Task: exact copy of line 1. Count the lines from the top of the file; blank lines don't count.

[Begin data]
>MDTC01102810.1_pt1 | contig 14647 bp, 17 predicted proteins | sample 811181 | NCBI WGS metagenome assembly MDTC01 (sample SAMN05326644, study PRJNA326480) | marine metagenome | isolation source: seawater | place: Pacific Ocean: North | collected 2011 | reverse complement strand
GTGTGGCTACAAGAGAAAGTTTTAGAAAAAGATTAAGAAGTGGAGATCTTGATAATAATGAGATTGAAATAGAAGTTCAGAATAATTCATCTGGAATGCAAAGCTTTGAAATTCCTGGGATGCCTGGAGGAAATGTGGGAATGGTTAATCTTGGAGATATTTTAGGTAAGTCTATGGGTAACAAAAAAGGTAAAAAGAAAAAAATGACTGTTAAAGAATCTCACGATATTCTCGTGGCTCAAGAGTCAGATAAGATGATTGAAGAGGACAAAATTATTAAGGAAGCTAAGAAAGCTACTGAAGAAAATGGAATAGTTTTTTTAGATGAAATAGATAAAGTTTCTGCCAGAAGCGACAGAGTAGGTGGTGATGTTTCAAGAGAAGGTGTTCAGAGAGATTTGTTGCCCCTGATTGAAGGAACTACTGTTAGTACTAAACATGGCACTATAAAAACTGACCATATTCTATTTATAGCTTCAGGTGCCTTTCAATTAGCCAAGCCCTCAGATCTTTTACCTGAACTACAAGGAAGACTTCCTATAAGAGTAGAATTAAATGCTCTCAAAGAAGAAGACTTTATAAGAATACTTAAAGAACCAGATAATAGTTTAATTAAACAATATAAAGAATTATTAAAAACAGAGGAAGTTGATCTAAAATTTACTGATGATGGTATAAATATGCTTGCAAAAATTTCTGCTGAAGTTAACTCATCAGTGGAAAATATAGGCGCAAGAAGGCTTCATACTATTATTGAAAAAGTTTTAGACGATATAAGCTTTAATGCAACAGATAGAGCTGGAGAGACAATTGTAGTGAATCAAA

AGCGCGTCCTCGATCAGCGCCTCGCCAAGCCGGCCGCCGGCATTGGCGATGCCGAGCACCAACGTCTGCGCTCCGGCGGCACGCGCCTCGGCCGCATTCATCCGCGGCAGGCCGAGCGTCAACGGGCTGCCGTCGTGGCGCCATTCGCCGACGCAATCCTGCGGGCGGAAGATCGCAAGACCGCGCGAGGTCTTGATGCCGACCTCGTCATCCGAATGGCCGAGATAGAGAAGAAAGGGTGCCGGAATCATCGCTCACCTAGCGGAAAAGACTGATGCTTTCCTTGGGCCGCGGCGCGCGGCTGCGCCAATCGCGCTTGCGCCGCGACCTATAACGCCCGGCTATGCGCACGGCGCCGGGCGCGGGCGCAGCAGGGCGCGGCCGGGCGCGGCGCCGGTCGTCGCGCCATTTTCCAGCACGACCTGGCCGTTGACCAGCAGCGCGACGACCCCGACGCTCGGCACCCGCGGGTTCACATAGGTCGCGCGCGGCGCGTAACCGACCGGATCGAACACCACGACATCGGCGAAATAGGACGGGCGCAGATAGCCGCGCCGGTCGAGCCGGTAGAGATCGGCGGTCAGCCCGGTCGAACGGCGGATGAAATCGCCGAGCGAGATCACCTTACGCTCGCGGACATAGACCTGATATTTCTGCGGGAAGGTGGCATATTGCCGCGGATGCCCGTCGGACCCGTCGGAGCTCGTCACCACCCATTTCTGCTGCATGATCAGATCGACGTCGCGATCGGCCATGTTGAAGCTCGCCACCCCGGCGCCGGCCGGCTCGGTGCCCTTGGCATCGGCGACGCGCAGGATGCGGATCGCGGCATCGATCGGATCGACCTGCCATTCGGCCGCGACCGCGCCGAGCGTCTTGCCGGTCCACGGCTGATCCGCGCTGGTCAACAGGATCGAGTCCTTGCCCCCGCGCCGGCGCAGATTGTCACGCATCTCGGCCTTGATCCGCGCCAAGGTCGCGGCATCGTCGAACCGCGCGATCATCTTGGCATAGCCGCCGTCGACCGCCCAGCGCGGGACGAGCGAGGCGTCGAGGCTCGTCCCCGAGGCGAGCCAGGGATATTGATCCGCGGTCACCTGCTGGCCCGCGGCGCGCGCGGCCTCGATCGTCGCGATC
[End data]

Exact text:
>MDTC01102810.1_pt1 | contig 14647 bp, 17 predicted proteins | sample 811181 | NCBI WGS metagenome assembly MDTC01 (sample SAMN05326644, study PRJNA326480) | marine metagenome | isolation source: seawater | place: Pacific Ocean: North | collected 2011 | reverse complement strand